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Thursday, February 25, 2010

A Bridge Too Far

If we are going to build a new bridge for motor vehicles over the Columbia River, it needs to big enough for current needs and expandable so that it can meet future needs. It needs to be at least twice as wide as the current bridge and it needs to be expandable to 100 lanes of traffic. Too much? I don't think so.

Of course just building a bigger bridge isn't going to solve our congestion problems. If we really want so solve our traffic problems, we need to upgrade I-5 from the California border to Seattle. Doubling the number of lanes of traffic would be the immediate need, but I suspect that (if we ever got that built) it would become congested again within six months. If we quadrupled the number of lanes that might buy us a few years, as in maybe five years.

Such massive construction would have a big impact wherever you put it. You could spread it out by building several smaller roads, but then you will just have a smaller impact on more places.

On the other hand we could do something to reduce the amount of driving people do. One way would be cause a massive recession. Oops, did I really say that? People with less money to spend on gasoline drive less. Or we could raise the fuel tax another dollar a gallon. That would have the same effect. Might also help prolong the recession, a double bonus!

Maybe the internet and cell phones will help, and maybe they already are. I buy my books from Amazon now because I don't want to have to fight the traffic and parking to go downtown to Powell's, the only place I know of with a good selection of used books.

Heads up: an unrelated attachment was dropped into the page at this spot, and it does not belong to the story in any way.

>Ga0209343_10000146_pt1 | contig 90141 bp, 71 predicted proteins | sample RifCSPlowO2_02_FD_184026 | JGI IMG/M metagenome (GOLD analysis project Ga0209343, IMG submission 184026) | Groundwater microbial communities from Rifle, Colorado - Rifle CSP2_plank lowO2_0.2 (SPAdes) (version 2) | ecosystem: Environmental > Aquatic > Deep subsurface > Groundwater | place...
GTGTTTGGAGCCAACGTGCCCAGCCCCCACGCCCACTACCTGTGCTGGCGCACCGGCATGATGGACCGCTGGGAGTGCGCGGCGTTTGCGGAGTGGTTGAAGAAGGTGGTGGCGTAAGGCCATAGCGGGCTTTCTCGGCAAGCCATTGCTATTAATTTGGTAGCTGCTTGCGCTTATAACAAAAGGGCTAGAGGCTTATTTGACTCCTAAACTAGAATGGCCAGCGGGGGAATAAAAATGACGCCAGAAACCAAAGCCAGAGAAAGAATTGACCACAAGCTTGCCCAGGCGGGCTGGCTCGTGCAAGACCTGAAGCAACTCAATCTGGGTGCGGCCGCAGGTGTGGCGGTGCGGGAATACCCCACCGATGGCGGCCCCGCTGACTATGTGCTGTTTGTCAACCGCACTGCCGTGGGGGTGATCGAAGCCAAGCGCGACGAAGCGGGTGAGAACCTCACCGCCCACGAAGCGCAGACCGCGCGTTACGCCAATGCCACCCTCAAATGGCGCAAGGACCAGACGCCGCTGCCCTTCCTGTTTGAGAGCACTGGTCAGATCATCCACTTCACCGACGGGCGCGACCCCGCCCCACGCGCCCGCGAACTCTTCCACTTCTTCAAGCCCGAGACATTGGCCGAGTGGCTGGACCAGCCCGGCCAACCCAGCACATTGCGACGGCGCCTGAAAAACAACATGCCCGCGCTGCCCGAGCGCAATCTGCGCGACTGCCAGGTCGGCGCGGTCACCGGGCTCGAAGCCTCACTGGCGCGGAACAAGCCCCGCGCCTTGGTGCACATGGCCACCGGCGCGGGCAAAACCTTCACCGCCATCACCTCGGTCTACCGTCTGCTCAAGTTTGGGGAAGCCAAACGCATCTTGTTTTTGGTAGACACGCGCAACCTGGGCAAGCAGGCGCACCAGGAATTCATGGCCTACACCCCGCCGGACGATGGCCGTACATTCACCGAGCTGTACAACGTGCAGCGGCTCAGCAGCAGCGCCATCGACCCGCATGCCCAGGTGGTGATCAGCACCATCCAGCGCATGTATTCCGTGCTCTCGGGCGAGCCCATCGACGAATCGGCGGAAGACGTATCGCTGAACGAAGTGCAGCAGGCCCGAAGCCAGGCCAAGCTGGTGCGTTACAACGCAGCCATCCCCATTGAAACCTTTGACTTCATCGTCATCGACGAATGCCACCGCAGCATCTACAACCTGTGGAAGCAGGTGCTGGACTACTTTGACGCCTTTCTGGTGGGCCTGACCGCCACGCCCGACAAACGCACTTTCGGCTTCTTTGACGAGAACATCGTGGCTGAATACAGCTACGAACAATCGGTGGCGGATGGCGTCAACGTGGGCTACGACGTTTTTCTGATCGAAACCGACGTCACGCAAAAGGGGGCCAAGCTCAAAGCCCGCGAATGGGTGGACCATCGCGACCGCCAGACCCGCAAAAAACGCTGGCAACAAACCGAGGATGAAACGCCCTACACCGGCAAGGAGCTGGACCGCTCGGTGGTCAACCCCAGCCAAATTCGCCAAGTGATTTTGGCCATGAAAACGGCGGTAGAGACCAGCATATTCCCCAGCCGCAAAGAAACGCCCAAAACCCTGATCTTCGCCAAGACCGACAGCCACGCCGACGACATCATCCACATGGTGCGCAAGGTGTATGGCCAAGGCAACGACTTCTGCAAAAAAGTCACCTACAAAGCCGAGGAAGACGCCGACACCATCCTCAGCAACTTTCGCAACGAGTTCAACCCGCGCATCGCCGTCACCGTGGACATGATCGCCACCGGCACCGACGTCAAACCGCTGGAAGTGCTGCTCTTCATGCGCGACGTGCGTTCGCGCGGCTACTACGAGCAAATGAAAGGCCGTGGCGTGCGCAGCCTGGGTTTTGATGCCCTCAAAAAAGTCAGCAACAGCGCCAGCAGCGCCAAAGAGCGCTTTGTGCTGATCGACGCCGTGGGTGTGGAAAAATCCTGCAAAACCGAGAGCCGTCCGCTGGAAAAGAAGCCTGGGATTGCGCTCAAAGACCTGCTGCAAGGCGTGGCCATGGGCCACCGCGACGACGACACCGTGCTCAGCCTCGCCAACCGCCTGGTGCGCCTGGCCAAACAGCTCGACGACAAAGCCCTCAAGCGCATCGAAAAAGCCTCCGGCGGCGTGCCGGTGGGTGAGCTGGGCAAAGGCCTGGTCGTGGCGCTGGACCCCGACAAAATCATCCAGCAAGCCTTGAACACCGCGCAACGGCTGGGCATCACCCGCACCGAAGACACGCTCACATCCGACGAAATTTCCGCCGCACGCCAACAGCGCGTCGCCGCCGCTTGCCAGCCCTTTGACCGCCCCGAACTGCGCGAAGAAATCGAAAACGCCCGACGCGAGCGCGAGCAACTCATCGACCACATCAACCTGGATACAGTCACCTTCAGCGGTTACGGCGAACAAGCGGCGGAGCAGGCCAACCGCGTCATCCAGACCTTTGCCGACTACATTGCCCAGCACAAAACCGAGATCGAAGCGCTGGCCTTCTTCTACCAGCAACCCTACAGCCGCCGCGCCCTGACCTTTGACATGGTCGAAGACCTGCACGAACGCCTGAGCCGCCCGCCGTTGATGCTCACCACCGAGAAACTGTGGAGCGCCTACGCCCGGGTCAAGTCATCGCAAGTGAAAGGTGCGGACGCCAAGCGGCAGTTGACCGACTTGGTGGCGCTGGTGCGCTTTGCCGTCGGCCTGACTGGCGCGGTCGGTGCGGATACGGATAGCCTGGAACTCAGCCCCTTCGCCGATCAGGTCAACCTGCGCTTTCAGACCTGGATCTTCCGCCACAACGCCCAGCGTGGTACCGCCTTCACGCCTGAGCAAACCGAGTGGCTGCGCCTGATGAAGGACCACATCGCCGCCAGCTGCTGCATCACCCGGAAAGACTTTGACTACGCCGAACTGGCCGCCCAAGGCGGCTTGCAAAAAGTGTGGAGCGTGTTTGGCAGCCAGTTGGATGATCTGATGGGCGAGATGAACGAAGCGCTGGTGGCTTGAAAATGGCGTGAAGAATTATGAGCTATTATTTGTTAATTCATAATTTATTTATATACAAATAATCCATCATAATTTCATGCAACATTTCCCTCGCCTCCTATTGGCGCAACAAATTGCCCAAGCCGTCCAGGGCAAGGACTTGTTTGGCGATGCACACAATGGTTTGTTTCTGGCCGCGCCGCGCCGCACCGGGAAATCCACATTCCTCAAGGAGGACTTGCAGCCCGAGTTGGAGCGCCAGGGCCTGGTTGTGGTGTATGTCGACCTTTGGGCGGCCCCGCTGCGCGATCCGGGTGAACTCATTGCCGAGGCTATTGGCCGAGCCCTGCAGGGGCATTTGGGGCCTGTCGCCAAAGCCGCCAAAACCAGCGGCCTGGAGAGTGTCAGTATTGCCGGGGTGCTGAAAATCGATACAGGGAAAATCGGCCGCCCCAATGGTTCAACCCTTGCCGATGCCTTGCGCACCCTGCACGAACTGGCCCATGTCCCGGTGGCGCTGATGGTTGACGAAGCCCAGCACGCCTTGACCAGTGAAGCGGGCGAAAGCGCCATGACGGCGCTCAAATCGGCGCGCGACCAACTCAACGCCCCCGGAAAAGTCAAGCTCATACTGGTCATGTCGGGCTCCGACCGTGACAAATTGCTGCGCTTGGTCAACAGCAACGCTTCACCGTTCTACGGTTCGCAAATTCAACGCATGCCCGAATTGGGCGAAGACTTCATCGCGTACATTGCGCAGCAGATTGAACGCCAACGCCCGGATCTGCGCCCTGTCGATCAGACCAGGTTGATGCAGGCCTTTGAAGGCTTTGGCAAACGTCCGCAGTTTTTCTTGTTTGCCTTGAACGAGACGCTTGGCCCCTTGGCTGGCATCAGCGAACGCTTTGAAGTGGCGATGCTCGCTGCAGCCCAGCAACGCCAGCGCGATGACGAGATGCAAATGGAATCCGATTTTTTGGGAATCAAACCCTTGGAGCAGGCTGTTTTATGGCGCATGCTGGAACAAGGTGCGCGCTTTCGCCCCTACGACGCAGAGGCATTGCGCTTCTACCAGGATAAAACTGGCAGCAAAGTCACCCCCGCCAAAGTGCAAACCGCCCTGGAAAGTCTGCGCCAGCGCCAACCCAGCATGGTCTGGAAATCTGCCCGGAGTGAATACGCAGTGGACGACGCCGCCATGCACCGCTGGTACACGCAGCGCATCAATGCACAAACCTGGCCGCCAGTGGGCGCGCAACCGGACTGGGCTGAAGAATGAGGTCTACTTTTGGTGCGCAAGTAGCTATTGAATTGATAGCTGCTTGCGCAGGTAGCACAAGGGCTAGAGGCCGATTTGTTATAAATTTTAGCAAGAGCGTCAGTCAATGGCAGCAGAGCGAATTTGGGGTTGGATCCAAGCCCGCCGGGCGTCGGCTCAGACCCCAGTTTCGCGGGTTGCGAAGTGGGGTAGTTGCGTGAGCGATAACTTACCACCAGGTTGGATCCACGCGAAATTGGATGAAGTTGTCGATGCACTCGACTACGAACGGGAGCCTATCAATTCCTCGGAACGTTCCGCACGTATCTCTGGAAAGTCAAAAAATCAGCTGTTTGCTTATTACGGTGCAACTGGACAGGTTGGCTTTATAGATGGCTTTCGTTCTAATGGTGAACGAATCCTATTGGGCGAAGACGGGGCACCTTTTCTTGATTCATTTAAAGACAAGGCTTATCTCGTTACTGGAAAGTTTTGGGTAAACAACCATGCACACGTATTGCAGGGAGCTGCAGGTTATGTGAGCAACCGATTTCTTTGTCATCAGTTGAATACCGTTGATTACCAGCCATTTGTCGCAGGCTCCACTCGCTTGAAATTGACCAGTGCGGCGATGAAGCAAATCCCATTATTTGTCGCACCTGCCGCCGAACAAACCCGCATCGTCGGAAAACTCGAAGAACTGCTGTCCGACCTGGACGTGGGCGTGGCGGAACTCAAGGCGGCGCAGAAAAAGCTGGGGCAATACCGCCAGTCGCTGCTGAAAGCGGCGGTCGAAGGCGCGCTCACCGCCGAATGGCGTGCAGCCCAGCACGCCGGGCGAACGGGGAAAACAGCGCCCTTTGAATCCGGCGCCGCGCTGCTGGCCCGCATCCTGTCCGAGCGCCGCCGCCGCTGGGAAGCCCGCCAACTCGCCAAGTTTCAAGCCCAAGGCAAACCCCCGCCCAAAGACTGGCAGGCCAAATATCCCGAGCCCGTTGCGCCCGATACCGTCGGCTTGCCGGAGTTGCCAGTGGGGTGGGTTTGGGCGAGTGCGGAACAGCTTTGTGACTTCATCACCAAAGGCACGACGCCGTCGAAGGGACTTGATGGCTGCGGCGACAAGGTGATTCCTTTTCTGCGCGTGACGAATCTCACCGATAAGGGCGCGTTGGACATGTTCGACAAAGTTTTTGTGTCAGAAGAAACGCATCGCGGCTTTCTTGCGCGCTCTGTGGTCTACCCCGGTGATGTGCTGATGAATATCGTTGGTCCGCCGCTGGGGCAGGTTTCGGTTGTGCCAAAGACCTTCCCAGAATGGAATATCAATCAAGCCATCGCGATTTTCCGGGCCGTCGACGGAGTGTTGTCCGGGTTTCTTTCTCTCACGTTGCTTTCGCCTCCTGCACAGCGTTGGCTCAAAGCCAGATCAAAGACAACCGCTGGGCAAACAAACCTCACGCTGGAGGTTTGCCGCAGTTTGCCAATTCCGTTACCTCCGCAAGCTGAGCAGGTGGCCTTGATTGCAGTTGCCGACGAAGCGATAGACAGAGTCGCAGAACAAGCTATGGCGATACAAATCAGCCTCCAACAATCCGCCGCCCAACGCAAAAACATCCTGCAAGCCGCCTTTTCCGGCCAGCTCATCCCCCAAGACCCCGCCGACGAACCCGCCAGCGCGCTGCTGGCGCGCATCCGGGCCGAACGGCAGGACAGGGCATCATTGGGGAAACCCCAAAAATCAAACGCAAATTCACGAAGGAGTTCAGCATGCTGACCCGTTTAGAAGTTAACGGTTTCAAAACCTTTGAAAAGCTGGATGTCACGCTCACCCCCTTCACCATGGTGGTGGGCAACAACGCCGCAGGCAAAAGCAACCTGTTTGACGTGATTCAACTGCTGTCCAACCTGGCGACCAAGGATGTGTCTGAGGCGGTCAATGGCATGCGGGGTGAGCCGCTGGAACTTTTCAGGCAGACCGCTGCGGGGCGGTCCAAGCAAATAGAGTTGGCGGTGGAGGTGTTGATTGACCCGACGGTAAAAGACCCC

Raising the gasoline tax is unlikely, more people are more attached to their cars and cheap fuel than NRA members are attached to their guns. Of course, we could cut out the middle man by conquering Saudi Arabia. That might drop the price of fuel far enough that we could raise the gas tax without raising the pump price. Squashing Saudi Arabia ought to be a piece of cake compare to Iraq. Oops, I was thinking nobody lives in Saudi Arabia. Turns out there are almost as many people there as there are in Iraq (almost 29 million each).

Just imagine a one hundred lane bridge. If it was all one level it would be a quarter mile wide! You could make it multi-level, 10 levels of 10 lanes each. That would make it only 120 feet wide but 120 feet tall. Probably taller. What would you do with ten levels? For starters, you could put trucks on the bottom level. That would reduce the strength requirements for the upper levels. Half a dozen cars does not weigh half as much as a full loaded semi-truck. That would also reduce the overhead clearance requirements for the upper levels. So you have one level for trucks, one level for Northbound traffic, another for Southbound traffic. Add an upper level for pedestrians. Imagine putting a restaurant up at the top! Imagine if they had put a restaurant on top of the Fremont bridge. That would draw the crowds. With that many people, you would need parking, so we could devote one level to parking. Make a park out of the top level. It might be a pretty nice place.

There was one little issue that I heard about that involved Pearson Airpark. Because it was so close to the bridge, it placed a height restriction on the bridge. Well, Pearson is going to have to go. On the other hand, maybe we could relocate it to the top level of our new supercalifragilistic bridge.

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